12 June 2008
We are not alone in our quest for great fresh produce from our own garden.
Getting exercise and saving money while growing healthy food has hit a new high.
Click on the link to read the article.
Banking on Gardening in the New York Times
Photo: SWEATING FOR DINNER Doreen Howard, of Roscoe, Ill., has quadrupled the size of her vegetable plot because of the economy.
By MARIAN BURROS
Published: June 11, 2008
Seed companies and garden shops say that not since the rampant inflation of the 1970s has there been such an uptick in interest in growing food at home. Space in community gardens across the country has been sold out for several months. In Austin, Tex., some of the gardens have a three-year waiting list.
George C. Ball Jr., owner of the W. Atlee Burpee Company, said sales of vegetable and herb seeds and plants are up by 40 percent over last year, double the annual growth for the last five years.
“You don’t see this kind of thing but once in a career,” he said. Mr. Ball offers half a dozen reasons for the phenomenon, some of which have been building for the last few years, like taste, health and food safety, plus concern, especially among young people, about global warming.
But, Mr. Ball said, “The big one is the price spike.” The striking rise in the cost of staples like bread and milk has been accompanied by increases in the price of fruits and vegetables.
“Food prices have spiked because of fuel prices and they redounded to the benefit of the garden,” Mr. Ball said. “People are driving less, taking fewer vacations, so there is more time to garden.”
Each spring for the last five years, the Garden Writers Association has had TechnoMetrica Market Intelligence, a polling firm, conduct a national consumer telephone survey asking gardeners what makes up the greatest share of their garden budgets. “The historic priorities are lawns, annuals, perennials, then vegetables, followed by trees and shrubs,” said Robert LaGasse, executive director of the association. This year, vegetables went from fourth place to second, which Mr. LaGasse called “an enormous attitude shift.”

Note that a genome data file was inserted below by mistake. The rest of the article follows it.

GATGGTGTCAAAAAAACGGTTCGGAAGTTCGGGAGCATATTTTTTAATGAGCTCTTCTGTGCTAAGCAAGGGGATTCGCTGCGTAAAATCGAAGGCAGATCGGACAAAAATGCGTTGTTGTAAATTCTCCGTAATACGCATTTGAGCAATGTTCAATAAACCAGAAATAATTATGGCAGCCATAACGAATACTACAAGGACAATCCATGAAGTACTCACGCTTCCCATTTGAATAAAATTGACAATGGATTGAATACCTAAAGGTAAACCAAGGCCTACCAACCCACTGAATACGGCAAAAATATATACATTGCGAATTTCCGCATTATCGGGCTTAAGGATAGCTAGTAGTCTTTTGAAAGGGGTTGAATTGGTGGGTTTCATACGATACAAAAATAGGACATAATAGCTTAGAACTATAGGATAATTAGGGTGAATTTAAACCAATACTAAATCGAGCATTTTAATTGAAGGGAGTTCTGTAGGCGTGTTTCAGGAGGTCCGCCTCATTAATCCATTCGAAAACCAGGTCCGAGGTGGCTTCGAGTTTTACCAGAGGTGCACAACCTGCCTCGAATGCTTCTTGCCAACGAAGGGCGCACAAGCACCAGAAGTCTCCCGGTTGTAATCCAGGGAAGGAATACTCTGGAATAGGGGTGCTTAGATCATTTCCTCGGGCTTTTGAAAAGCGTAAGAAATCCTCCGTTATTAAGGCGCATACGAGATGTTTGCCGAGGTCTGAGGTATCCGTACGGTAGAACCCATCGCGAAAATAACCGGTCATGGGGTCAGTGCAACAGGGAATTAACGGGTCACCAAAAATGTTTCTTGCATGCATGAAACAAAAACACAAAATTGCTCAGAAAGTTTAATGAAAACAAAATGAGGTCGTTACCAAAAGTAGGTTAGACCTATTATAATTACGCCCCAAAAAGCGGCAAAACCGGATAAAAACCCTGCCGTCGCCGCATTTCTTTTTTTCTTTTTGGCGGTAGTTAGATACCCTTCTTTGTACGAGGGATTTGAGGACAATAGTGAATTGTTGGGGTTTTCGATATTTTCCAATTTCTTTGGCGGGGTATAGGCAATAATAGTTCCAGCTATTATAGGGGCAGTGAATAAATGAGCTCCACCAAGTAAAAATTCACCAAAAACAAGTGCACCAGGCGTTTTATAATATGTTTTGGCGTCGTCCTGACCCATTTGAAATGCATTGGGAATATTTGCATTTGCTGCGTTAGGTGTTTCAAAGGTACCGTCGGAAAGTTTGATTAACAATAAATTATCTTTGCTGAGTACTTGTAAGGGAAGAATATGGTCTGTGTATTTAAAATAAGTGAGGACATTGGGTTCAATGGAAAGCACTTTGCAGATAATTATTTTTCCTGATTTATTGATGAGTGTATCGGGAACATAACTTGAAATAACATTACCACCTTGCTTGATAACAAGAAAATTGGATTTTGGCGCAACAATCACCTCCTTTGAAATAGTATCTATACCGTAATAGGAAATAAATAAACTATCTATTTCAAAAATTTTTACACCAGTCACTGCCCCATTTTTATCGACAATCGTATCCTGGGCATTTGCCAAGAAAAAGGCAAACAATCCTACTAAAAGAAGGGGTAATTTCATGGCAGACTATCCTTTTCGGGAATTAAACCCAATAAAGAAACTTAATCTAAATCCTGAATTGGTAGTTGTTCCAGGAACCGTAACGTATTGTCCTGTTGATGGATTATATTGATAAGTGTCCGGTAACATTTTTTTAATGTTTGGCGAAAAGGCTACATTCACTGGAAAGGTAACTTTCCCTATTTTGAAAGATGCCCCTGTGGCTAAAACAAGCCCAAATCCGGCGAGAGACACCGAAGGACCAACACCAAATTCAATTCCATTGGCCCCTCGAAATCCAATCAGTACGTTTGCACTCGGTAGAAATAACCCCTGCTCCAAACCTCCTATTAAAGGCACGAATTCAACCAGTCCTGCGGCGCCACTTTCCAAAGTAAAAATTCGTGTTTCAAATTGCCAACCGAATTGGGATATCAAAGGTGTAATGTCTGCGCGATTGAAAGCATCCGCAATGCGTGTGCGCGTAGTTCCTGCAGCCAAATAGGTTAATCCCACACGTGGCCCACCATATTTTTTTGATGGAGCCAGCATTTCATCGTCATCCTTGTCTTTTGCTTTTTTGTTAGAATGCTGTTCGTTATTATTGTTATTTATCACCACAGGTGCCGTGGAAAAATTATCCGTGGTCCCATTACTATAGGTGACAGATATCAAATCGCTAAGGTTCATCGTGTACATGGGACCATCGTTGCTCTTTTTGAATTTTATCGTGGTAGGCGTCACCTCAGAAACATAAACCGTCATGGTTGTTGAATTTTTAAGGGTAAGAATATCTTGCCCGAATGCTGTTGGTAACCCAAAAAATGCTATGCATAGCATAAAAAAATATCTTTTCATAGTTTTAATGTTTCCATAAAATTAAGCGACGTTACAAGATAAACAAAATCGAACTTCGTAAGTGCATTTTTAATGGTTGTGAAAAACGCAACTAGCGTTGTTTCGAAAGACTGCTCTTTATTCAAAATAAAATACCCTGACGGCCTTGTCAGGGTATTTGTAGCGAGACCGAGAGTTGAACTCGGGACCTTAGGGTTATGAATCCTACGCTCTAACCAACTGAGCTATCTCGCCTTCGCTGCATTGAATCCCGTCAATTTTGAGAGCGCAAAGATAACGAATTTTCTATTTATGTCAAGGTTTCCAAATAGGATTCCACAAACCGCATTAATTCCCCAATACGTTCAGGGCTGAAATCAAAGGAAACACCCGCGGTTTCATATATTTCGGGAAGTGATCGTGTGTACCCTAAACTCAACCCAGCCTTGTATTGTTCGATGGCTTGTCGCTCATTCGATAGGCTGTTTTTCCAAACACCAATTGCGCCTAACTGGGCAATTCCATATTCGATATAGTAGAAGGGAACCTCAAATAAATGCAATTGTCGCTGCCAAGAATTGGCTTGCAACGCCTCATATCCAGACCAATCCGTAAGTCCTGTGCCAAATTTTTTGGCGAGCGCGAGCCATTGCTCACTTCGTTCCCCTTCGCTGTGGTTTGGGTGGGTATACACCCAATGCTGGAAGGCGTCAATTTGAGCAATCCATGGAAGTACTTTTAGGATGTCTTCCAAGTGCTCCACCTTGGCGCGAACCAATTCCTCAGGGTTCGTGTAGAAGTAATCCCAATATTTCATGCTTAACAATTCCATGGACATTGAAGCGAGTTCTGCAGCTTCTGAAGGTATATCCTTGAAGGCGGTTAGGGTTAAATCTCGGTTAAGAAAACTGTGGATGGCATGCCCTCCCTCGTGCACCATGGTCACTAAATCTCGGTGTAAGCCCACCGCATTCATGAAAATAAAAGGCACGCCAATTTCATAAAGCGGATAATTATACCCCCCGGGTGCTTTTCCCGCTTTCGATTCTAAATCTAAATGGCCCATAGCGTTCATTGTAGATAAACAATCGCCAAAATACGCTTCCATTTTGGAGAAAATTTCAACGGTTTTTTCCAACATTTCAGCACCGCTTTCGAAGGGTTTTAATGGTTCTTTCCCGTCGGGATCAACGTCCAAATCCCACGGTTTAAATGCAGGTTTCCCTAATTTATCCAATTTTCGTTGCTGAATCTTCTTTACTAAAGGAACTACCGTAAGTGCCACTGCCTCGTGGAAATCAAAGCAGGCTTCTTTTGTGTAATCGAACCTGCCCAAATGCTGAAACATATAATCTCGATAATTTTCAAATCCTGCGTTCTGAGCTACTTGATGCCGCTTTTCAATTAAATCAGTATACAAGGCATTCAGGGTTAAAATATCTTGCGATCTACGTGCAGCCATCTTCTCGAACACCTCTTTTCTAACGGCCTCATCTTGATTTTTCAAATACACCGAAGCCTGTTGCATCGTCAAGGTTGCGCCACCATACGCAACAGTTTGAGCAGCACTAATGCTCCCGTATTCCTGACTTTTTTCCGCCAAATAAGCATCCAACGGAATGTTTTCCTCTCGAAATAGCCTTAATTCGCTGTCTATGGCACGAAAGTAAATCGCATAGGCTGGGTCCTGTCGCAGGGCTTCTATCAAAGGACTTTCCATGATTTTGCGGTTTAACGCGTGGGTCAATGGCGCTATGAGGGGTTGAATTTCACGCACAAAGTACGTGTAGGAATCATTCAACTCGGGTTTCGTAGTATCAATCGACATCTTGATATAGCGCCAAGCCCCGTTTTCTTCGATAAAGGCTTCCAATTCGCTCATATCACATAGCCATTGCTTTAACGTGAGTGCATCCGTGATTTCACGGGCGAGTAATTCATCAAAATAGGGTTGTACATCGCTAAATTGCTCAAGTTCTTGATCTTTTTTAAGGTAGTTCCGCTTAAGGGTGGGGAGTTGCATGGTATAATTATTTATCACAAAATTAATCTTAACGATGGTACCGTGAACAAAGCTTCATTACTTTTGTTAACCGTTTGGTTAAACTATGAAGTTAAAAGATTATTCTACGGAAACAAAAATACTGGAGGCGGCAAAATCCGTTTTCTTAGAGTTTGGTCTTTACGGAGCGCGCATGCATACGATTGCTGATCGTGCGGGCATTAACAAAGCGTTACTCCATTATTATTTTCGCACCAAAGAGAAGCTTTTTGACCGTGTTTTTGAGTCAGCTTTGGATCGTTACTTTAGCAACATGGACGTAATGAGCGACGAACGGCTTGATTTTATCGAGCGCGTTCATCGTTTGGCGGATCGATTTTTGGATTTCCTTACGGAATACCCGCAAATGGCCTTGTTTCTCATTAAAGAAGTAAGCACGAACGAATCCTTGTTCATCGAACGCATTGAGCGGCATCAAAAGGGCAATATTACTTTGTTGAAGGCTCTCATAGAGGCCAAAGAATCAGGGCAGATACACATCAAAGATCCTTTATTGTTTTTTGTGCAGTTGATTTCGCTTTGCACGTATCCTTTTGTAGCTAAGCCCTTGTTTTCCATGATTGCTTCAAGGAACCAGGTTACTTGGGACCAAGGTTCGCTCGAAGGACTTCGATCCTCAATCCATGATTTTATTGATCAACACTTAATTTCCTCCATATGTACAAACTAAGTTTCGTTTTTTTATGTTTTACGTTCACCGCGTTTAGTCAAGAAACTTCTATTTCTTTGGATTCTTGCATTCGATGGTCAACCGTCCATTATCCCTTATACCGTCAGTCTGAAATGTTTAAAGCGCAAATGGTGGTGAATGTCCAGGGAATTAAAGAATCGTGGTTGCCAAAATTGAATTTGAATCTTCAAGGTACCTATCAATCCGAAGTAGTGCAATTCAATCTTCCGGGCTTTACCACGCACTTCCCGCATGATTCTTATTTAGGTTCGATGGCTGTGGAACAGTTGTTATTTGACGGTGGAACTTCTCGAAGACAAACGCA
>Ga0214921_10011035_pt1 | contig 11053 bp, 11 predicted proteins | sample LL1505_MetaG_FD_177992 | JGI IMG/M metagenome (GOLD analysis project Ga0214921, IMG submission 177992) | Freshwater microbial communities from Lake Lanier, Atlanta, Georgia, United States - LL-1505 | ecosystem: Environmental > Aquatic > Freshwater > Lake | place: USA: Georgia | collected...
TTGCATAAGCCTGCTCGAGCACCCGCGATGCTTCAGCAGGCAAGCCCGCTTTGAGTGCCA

Seed companies and garden centers say they didn’t see the rush coming. There wasn’t any buildup last year, said Barbara Melera, the co-owner of the D. Landreth Seed Company in New Freedom, Pa., who takes the pulse of gardeners at the 13 garden shows she attends around the country each year.
“We pack for all the shows and bring 16 different beans, 10 packets for each kind,” Ms. Melera said. In earlier years, by the time the shows end in March, she said, “we are lucky if we have sold two of the 10 packets.”
“This year,” she said, “we sold out the first show and literally sold hundreds. We never sell any corn; this year we sold out of corn by the end of the season. We saw the same thing in the mail order business.”
Thrilled as gardening experts are about this phenomenon, they know that many first timers don’t have any idea how much sweat equity is involved.
Mr. Ball of Burpee knows some of the new gardeners won’t stick with gardening beyond the first year. “Some people can’t get with the idea of digging a hole; getting buggy, sticky and hot,” he said. “Gardening is an active hobby; it’s a commitment.”
Doreen G. Howard, a former garden editor for Woman’s Day and now a writer for The American Gardener, is one of the committed. She has had a vegetable garden for most of the last 25 years.
This year she has quadrupled the size of her vegetable plot in Roscoe, Ill., because of the economy and because she thinks the quality of store-bought produce has deteriorated. Once vegetables were just 5 percent of her garden; now they are 20 percent.
Some of Ms. Howard’s increased harvest will also go to food pantries through an organization called Plant a Row for the Hungry, which encourages gardeners to plant extra vegetables to share with the poor.